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Why You Should Switch to a Clean Sunscreen


With the weather finally warming up we'll be spending more time outside in the sunshine. So today I wanted to talk about sunscreens. We all know that it's important to protect ourselves from the suns harmful rays, especially in the summer when we spend the most amount of time outdoors. Finding the right sunscreen can be overwhelming with the number of products on the market all offering different features. Let's start by talking about the two types of sunscreens; chemical and mineral, and how they work. 

Chemical Sunscreens

Chemical sunscreens are widely available and tend to be cheaper in cost than their mineral counterparts. Chemical sunscreens work by absorbing the suns UV rays, converting them into heat and then releasing them from your body. They contain synthetic chemical ingredients including oxybenzone, octinoxate, octinocate, octisalate, octocrylene and avobenzone. It's pretty scary because some of these chemicals are also hormone and endocrine disruptors. They mimic the hormones that our bodies create and can interfere with everything from our reproductive systems to our metabolism. Chemical sunscreens are more likely to irritate your skin and cause acne. Additionally, oxybenzone and octinoxate have been banned from coastal areas including Florida and Hawaii because these chemicals have been linked to the degradation of corals reefs. 


Mineral Sunscreens

Mineral sunscreens, also known as physical sunscreens, work as a shield and scatter UV rays to prevent them from penetrating or damaging your skin. They contain zinc oxide or titanium dioxide which are deemed to be 100% safe by the FDA. These ingredients are gentler on your skin and noncomedogenic meaning they are less likely to cause acne. The active ingredients also start working immediately where you are instructed to wait 20 minutes before going outside when using a chemical sunscreen. Just remember that mineral sunscreens are not waterproof. They are water resistant, so you have to reapply often.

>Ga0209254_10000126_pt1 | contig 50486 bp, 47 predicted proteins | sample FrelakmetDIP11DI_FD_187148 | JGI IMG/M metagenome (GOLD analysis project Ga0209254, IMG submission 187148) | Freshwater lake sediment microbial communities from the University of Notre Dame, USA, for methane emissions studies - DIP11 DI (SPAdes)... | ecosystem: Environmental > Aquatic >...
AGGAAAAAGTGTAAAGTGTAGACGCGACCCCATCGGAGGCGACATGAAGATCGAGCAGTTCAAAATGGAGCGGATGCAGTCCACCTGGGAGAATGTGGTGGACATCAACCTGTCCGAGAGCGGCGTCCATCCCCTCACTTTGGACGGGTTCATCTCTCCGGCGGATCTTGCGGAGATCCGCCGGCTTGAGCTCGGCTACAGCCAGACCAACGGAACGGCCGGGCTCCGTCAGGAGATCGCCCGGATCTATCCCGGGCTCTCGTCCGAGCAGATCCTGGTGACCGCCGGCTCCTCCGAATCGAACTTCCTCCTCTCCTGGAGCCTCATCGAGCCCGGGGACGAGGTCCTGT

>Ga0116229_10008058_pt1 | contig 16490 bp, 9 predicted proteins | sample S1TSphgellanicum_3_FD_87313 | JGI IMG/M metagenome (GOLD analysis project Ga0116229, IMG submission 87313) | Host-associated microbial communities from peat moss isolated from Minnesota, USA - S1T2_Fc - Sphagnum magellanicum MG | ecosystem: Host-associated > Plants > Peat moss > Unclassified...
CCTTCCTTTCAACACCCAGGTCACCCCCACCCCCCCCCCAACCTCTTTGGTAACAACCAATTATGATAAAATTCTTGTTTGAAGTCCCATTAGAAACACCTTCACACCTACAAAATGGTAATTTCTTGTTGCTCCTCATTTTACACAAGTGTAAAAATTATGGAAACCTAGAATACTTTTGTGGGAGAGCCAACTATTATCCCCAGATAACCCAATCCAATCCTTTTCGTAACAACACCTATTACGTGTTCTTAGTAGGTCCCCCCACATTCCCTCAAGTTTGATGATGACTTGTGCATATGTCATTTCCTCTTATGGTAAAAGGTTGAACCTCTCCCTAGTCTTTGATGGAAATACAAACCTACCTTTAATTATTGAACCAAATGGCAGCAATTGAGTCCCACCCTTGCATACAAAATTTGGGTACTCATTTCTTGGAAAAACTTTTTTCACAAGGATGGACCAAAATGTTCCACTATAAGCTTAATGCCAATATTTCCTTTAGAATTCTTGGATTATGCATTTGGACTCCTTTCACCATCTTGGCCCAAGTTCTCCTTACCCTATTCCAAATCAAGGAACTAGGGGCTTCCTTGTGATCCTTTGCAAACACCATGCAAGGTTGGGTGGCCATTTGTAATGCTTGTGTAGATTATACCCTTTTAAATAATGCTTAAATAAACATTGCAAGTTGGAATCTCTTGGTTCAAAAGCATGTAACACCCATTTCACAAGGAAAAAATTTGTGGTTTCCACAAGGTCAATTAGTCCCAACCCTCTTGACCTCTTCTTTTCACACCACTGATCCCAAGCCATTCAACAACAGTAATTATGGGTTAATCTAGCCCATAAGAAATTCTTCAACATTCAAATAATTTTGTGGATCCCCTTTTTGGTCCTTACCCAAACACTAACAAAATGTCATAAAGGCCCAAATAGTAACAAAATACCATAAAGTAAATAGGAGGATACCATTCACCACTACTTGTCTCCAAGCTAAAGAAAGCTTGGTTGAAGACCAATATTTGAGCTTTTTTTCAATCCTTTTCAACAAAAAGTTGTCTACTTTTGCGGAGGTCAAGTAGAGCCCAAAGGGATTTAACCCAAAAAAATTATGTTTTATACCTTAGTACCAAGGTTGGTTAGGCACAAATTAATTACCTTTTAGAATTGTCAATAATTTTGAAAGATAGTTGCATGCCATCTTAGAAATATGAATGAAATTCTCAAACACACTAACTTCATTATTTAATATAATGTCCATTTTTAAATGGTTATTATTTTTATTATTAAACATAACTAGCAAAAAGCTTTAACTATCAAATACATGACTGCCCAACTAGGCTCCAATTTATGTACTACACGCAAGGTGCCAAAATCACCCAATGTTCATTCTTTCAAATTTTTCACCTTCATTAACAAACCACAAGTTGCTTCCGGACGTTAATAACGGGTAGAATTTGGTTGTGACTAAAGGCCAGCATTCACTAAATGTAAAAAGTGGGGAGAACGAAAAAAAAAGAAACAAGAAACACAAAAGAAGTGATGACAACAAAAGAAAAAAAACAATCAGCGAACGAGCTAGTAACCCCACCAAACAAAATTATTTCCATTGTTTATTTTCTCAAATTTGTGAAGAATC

The FDA

I've talked about this before, the FDA has little power to regulate the ingredients in personal care products, and the safety of most ingredients in sunscreens have never been tested. The FDA actually grandfathered in ingredients used in the late 1970s when they began to consider sunscreen safety. What's even worse is that right now the organization does not have any power to pull products from store shelves.

But there is good news! In February, the FDA issued a proposed rule that will update regulatory requirements for most sunscreens in the United States. Included in this proposal is that out of the 16 active ingredients used in sunscreens on the market only zinc oxide and titanium dioxide would be eligible for OTC sunscreen sale. They are asking for additional data about 12 questionable ingredients. If these are deemed unsafe, they will be required to have a new approved drug application before being able to be sold. 

The FDA is also proposing that the allowed dosage forms of sunscreen would be oils, lotions, creams, gels, butters, pastes, ointments and sticks. Wipes, towelettes, body washes, and shampoos would require a new drug application to be sold. Also included is proposing that all SPF 15 or higher require broad-spectrum protection and the maximum SPF value on labels be SPF 60+ because there is no additional benefit above that level. These new rules would finally update and finalize the FDA's sunscreen monograph!


Why Switch?

You could argue that the percentage of toxins is small in each product, but sunscreen is something that we re-apply several times a day during the summer. That coupled with the other personal care products we are putting on our bodies every day can really add up. There are some great clean sunscreens out there that absorb quickly, feel silky on your skin and don't leave a white residue. I'm a fan of Supergoop and Coola sunscreens, but one of my favorite sunscreen lines right now is the Countersun line from Beautycounter. They come in a lotion, stick, and mist, plus they blend in easily, do not leave a greasy residue, and smell great!


Have you switched to a clean sunscreen? Which one is your favorite?

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